The challenge now for Ryan is to keep the 11 players on the field from looking like the pawns that got run out of Foxboro in early December.
"I was outcoached in that game," Ryan said. "I said that then, I'll say that now."
The Jets were dominated in nearly every aspect of that game, looking nothing like Super Bowl contenders let alone even pretenders. They were outgained on offense by a healthy margin, lost the time of possession and turnover battle, had decidedly more penalties and the usually steady special teams looked unbalanced. All the hype and buildup of a Monday night game on national television and with the Jets holding top place in the AFC East, it was supposed to be a statement game for the Jets against their hated rivals.
Instead, it was a knockout punch for the Patriots who controlled the game early, with Belichick masterminding a 17-0 lead before the first quarter ended.
"It was checkmate," Ryan said. "He definitely outcoached me."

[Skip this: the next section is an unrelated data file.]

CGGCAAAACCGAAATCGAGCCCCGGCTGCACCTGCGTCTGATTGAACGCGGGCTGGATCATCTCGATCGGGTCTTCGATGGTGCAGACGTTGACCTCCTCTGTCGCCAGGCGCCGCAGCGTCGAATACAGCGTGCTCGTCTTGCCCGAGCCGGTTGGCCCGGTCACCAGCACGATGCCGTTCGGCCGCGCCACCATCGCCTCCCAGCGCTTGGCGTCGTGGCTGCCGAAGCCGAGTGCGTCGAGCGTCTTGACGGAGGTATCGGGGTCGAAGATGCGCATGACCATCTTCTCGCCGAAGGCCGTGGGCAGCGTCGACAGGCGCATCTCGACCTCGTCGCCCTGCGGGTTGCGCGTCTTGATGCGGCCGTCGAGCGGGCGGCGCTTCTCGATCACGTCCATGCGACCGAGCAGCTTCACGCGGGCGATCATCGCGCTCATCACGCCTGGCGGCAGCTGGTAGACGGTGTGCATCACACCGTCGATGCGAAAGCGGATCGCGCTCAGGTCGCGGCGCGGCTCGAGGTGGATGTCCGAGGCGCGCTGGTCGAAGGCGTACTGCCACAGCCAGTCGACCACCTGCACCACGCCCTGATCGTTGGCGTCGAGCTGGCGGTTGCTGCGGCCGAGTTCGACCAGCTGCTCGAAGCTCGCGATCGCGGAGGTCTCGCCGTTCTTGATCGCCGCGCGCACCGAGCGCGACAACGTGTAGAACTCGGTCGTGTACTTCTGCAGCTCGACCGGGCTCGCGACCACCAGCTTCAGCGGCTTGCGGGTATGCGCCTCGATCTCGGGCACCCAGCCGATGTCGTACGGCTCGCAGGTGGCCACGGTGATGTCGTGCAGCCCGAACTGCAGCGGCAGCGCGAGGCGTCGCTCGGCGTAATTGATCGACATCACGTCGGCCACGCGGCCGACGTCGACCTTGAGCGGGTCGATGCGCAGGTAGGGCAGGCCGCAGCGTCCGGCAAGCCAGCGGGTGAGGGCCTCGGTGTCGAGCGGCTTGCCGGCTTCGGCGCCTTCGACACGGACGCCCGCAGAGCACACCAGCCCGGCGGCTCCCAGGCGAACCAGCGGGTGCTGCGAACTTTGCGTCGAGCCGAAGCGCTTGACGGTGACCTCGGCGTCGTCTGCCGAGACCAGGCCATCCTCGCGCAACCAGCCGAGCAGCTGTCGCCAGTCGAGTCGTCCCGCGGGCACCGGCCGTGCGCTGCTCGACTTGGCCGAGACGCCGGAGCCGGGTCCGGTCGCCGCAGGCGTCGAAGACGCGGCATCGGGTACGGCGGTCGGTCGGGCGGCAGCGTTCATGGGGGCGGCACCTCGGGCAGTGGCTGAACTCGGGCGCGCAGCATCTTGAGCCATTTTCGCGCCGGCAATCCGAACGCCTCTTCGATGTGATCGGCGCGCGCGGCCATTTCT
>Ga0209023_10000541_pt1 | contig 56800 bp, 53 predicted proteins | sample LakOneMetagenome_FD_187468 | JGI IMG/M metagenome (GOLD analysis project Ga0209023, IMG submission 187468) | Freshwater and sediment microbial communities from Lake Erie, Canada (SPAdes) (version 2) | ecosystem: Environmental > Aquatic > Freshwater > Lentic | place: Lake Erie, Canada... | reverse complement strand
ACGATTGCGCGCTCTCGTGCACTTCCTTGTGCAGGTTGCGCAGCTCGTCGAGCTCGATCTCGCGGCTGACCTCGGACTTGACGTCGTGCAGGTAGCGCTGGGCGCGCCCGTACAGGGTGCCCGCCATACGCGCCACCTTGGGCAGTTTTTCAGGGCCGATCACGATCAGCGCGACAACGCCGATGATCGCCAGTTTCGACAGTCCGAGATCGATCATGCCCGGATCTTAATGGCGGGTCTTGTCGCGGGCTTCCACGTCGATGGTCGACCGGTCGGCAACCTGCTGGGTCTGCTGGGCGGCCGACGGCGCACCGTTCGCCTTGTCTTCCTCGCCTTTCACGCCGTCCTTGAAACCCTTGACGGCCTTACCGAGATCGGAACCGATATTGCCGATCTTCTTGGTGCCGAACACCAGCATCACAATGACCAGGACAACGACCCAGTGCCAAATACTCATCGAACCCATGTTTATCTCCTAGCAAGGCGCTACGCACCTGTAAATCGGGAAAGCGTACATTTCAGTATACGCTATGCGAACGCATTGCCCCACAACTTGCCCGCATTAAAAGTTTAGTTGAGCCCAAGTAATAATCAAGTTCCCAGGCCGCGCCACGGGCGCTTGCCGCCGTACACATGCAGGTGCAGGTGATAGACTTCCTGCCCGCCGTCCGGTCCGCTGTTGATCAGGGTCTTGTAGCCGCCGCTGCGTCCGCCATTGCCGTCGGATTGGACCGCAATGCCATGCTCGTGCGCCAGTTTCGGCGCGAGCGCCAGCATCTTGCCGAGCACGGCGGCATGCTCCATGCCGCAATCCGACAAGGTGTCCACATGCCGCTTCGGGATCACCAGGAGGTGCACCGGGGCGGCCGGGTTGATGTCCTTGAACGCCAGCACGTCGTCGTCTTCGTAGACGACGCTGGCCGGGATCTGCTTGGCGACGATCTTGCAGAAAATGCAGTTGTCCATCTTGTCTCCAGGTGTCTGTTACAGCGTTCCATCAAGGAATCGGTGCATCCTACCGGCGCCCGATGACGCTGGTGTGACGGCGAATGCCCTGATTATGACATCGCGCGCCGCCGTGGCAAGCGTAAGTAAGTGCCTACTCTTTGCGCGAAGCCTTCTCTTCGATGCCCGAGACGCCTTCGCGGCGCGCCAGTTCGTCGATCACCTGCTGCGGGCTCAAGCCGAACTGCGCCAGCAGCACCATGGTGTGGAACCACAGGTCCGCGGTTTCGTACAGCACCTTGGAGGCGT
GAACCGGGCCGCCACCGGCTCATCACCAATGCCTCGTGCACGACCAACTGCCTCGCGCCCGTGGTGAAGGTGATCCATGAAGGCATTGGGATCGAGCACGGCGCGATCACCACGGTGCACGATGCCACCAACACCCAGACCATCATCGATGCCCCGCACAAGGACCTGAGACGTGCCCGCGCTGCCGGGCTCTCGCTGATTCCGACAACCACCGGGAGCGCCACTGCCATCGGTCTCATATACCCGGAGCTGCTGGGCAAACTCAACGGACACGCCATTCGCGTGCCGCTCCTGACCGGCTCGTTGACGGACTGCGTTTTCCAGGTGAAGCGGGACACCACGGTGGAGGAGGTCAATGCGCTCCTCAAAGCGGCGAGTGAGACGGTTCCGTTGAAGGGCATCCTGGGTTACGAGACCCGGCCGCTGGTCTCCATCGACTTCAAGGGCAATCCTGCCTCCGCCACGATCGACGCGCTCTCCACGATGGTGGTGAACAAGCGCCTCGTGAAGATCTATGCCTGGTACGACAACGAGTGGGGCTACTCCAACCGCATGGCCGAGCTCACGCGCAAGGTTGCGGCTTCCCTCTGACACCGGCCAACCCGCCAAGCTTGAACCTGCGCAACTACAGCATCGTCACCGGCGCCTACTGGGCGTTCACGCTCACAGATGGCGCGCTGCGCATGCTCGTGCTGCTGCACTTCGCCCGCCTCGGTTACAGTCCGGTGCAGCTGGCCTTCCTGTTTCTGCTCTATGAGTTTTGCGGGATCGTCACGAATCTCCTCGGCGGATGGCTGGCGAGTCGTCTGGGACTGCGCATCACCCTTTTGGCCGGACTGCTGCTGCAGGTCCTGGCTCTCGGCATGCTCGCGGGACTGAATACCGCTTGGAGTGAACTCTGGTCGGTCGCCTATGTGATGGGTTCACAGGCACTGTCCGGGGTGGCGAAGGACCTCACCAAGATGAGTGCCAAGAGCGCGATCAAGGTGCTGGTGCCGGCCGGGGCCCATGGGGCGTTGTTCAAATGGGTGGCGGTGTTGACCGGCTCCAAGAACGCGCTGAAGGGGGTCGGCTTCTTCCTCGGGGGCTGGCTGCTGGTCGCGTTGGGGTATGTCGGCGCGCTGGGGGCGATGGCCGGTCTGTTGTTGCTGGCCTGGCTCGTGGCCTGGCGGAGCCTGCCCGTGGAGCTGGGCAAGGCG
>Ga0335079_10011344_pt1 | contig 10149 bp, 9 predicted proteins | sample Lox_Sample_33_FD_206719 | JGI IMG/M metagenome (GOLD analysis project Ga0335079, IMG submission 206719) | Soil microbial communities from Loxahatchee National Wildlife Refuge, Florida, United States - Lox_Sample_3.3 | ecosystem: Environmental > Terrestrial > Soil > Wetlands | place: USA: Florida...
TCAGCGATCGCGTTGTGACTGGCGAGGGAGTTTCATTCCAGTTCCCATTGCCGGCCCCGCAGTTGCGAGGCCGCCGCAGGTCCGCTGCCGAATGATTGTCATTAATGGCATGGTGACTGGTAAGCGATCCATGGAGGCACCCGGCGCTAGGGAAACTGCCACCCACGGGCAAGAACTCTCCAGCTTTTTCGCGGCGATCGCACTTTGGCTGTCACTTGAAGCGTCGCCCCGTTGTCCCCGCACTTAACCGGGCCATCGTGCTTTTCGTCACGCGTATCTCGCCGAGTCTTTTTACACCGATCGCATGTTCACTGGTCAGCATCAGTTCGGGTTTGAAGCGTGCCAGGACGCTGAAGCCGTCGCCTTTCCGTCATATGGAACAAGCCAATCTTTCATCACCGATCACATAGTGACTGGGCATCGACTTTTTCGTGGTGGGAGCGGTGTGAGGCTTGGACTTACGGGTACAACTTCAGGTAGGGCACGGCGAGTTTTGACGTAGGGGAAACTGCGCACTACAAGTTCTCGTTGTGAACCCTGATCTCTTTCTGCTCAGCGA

But can Sunday be different for the Jets? Ryan likes to point to the fact that the Jets have split the regular season record with New England in his two years on the sideline with New York, but he also has never won at Foxboro. He also has never beaten Belichick in a game held after Week 2 of the regular season.
Perhaps, though, it will be a playoff of firsts for the Jets.
On Saturday night, Ryan got his first win ever against Colts quarterback Peyton Manning in the postseason, avenging last year's loss in the AFC Championship Game. Now on Sunday in the divisional round, Ryan has a chance to win against Tom Brady and Belichick in a game that will determine who advances to within one game of the Super Bowl. Ryan took any of the pressure off his team following their late season meltdown in Foxboro.
"I recognize that this week is about Bill Belichick versus Rex Ryan," the Jets coach said. "It's personal."
He used the same "personal" line just seven days ago when describing his passion for beating Manning and the psychological impact of his words lifts the burden off his players and places it squarely on Ryan's rotund shoulders. For a coach known for turning heads and grabbing headlines with his panache for fighting words, Ryan is playing mind games ahead of Sunday's game. But unlike his nemesis Belichick, who is notorious for his less than forthcoming remarks to the press, Ryan isn't worried about his opposition in the upcoming game with his version of mind games.
He is, in fact, trying to rebuild the ego of a team that was embarrassed six weeks ago before a national audience.
"It's a level playing field," Ryan said. "Now, it's coming down to me raising my level."